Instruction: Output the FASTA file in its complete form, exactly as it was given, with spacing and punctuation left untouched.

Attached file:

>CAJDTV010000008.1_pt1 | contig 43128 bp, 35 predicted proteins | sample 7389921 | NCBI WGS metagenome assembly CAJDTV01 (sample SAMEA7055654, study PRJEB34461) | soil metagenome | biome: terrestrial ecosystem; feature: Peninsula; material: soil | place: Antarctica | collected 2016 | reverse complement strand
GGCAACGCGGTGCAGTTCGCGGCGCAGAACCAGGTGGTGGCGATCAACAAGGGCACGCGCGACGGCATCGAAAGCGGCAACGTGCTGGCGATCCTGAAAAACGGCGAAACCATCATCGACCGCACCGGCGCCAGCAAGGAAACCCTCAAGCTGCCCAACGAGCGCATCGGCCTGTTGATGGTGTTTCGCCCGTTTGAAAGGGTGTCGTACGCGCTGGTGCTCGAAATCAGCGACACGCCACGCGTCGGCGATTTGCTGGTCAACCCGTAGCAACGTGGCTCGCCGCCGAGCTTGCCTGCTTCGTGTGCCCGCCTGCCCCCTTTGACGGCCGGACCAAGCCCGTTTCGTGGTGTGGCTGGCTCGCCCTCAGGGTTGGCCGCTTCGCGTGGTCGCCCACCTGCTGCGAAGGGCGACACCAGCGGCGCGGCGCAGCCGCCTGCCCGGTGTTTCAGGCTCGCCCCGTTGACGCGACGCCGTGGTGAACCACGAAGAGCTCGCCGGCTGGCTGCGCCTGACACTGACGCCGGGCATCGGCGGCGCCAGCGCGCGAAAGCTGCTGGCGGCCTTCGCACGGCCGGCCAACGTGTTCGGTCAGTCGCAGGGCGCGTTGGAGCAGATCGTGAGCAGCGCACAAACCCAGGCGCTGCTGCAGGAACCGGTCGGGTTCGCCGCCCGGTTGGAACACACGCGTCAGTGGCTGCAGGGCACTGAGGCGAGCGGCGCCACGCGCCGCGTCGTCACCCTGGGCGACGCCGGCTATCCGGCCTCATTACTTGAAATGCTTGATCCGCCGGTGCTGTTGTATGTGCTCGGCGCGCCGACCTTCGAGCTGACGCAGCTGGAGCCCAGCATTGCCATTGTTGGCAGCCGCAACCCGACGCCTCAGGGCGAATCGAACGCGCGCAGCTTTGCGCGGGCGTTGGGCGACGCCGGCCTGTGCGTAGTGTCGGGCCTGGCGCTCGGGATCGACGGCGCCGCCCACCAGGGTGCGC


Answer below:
>CAJDTV010000008.1_pt1 | contig 43128 bp, 35 predicted proteins | sample 7389921 | NCBI WGS metagenome assembly CAJDTV01 (sample SAMEA7055654, study PRJEB34461) | soil metagenome | biome: terrestrial ecosystem; feature: Peninsula; material: soil | place: Antarctica | collected 2016 | reverse complement strand
GGCAACGCGGTGCAGTTCGCGGCGCAGAACCAGGTGGTGGCGATCAACAAGGGCACGCGCGACGGCATCGAAAGCGGCAACGTGCTGGCGATCCTGAAAAACGGCGAAACCATCATCGACCGCACCGGCGCCAGCAAGGAAACCCTCAAGCTGCCCAACGAGCGCATCGGCCTGTTGATGGTGTTTCGCCCGTTTGAAAGGGTGTCGTACGCGCTGGTGCTCGAAATCAGCGACACGCCACGCGTCGGCGATTTGCTGGTCAACCCGTAGCAACGTGGCTCGCCGCCGAGCTTGCCTGCTTCGTGTGCCCGCCTGCCCCCTTTGACGGCCGGACCAAGCCCGTTTCGTGGTGTGGCTGGCTCGCCCTCAGGGTTGGCCGCTTCGCGTGGTCGCCCACCTGCTGCGAAGGGCGACACCAGCGGCGCGGCGCAGCCGCCTGCCCGGTGTTTCAGGCTCGCCCCGTTGACGCGACGCCGTGGTGAACCACGAAGAGCTCGCCGGCTGGCTGCGCCTGACACTGACGCCGGGCATCGGCGGCGCCAGCGCGCGAAAGCTGCTGGCGGCCTTCGCACGGCCGGCCAACGTGTTCGGTCAGTCGCAGGGCGCGTTGGAGCAGATCGTGAGCAGCGCACAAACCCAGGCGCTGCTGCAGGAACCGGTCGGGTTCGCCGCCCGGTTGGAACACACGCGTCAGTGGCTGCAGGGCACTGAGGCGAGCGGCGCCACGCGCCGCGTCGTCACCCTGGGCGACGCCGGCTATCCGGCCTCATTACTTGAAATGCTTGATCCGCCGGTGCTGTTGTATGTGCTCGGCGCGCCGACCTTCGAGCTGACGCAGCTGGAGCCCAGCATTGCCATTGTTGGCAGCCGCAACCCGACGCCTCAGGGCGAATCGAACGCGCGCAGCTTTGCGCGGGCGTTGGGCGACGCCGGCCTGTGCGTAGTGTCGGGCCTGGCGCTCGGGATCGACGGCGCCGCCCACCAGGGTGCGC